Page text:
DEI Runs Deep at the University of New Hampshire College of Health and Human Services
How deep does wokeness run at the University of New Hampshire College of Health and Human Services (UNHCHHS)? Do No Harm found out – and the results should raise concern in the minds of New Hampshire taxpayers.
UNHCHHS offers numerous degree programs in several health sciences at its Durham, NH campus, including social work. In response to a public information request, Do No Harm received two course syllabi from the Department of Social Work: Race Equity in Health and Human Services (SW630) and Implications of Race, Culture, and Oppression for Social Work Practice (SW840).
Because learners will “examine their own experiences of both privilege and oppression,” the Race Equity in Health and Human Services course material provides them with a trigger warning before listing the course objectives.
While students are being prepared to understand how racism and oppression has an impact on their personal and professional lives, Race Equity in Health and Human Services assists them in the development of “anti-racist strategies.”
Implications of Race, Culture, and Oppression for Social Work Practices is described as a “foundation course” to increase awareness of multi-factorial “aspects of oppression directed at Black, Indigenous, and persons of color (BIPOC).” Future social workers examine the theoretic concepts surrounding “issues of oppression and social justice” and the “dynamics of race, culture, and oppression in U.S. society.” To make this point early in the course, students are assigned a text on “white privilege,” a video by anti-racism proponent Kate Slater, and the “Matrix of Oppression” in week 2.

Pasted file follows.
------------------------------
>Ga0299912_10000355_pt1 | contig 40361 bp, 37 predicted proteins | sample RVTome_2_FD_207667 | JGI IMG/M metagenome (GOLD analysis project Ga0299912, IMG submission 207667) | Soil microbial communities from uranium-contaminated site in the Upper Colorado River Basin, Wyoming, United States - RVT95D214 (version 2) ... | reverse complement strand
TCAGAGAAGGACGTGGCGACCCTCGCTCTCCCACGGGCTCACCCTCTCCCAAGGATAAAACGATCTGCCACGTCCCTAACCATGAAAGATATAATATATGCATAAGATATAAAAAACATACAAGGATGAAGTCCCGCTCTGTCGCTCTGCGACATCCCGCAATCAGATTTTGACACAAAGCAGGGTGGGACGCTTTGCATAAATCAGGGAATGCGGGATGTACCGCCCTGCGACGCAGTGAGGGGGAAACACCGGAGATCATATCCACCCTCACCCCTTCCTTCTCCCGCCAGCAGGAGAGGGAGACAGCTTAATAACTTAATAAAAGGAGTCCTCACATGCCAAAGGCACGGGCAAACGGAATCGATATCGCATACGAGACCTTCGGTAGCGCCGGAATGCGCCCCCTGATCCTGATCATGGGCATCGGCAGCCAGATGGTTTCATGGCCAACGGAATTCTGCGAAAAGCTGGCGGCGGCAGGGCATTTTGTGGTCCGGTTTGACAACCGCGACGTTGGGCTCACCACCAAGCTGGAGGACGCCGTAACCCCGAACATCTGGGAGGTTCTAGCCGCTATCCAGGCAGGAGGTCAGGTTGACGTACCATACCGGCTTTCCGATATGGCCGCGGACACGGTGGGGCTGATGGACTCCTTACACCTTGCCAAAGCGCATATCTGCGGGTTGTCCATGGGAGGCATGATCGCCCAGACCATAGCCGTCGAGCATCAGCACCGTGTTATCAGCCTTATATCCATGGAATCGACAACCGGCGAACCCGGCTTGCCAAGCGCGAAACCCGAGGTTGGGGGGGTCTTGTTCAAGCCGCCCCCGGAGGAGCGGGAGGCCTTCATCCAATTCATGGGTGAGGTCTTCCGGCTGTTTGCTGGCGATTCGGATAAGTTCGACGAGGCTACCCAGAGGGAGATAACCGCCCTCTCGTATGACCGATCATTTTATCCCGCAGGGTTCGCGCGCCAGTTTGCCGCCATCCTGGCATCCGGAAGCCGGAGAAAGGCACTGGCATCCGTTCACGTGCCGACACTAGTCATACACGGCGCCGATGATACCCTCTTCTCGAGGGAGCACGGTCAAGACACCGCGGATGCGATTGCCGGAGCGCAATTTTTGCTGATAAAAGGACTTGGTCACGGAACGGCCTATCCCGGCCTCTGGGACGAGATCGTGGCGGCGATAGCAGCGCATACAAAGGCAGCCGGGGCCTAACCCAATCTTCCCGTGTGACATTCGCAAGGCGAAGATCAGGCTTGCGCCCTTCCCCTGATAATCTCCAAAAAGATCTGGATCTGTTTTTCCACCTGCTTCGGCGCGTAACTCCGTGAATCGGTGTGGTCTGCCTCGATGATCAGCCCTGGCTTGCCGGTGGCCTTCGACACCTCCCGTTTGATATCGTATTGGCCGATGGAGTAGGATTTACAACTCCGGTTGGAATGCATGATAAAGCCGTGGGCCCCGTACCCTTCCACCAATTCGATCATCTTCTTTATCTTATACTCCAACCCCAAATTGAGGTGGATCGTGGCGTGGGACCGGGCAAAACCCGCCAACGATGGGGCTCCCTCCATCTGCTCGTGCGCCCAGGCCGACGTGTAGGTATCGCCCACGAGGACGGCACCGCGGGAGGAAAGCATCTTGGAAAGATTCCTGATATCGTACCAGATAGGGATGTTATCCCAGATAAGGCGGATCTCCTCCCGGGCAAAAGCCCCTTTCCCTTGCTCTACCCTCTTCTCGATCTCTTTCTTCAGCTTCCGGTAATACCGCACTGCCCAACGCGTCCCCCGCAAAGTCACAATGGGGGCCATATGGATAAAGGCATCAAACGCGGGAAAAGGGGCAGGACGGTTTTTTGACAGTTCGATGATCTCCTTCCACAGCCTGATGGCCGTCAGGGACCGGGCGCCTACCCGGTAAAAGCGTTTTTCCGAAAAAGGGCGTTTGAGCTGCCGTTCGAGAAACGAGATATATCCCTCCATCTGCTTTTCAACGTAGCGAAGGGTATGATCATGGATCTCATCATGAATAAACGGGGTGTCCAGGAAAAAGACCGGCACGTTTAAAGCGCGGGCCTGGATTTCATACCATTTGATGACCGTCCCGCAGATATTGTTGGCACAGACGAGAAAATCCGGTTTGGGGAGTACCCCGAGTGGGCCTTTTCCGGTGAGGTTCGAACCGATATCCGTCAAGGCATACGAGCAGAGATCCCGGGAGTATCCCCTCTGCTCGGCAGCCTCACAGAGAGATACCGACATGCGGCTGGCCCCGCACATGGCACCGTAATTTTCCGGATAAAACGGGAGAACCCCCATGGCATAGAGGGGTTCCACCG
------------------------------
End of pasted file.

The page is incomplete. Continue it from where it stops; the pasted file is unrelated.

The College of Health and Human Services shows its support for these ideologies through its sponsorship of the Committee on Ethnic, Racial, and Gender Equity (CERGE) within the Department of Social Work. With its own Anti-racism Statement, CERGE affirms that it places DEI at the center of its mission.
To ensure all parties are speaking the same language, CERGE provides the “AIDE Glossary” to define terms such as anti-racism, social justice, and Critical Race Theory.
Finally, the CHHS urges students, faculty, and staff to sign the Wildcat Pledge to UNITE Against Racism. Signers vow to “do the work” to educate themselves on their biases, “have the conversation,” strive to be more inclusive in their education, and thank those who correct their mistakes so they can “do better.”
New Hampshire residents and policymakers need to hold the UNH College of Health and Human Services accountable for the divisive philosophies it is indoctrinating its students into at the expense of state taxpayers.
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